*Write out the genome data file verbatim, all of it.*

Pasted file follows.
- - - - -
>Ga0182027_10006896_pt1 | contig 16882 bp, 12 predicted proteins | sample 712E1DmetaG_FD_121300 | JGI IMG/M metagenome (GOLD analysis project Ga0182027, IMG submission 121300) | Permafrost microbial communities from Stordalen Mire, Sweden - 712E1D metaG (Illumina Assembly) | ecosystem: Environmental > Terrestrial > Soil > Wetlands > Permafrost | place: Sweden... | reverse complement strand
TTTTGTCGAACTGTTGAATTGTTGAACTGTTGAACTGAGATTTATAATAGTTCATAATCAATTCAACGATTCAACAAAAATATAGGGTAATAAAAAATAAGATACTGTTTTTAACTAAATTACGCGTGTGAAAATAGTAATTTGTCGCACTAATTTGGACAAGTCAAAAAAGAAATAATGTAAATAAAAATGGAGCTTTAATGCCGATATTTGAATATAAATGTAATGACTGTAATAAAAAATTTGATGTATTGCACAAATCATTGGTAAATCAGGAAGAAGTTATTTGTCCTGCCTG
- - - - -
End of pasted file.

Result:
>Ga0182027_10006896_pt1 | contig 16882 bp, 12 predicted proteins | sample 712E1DmetaG_FD_121300 | JGI IMG/M metagenome (GOLD analysis project Ga0182027, IMG submission 121300) | Permafrost microbial communities from Stordalen Mire, Sweden - 712E1D metaG (Illumina Assembly) | ecosystem: Environmental > Terrestrial > Soil > Wetlands > Permafrost | place: Sweden... | reverse complement strand
TTTTGTCGAACTGTTGAATTGTTGAACTGTTGAACTGAGATTTATAATAGTTCATAATCAATTCAACGATTCAACAAAAATATAGGGTAATAAAAAATAAGATACTGTTTTTAACTAAATTACGCGTGTGAAAATAGTAATTTGTCGCACTAATTTGGACAAGTCAAAAAAGAAATAATGTAAATAAAAATGGAGCTTTAATGCCGATATTTGAATATAAATGTAATGACTGTAATAAAAAATTTGATGTATTGCACAAATCATTGGTAAATCAGGAAGAAGTTATTTGTCCTGCCTG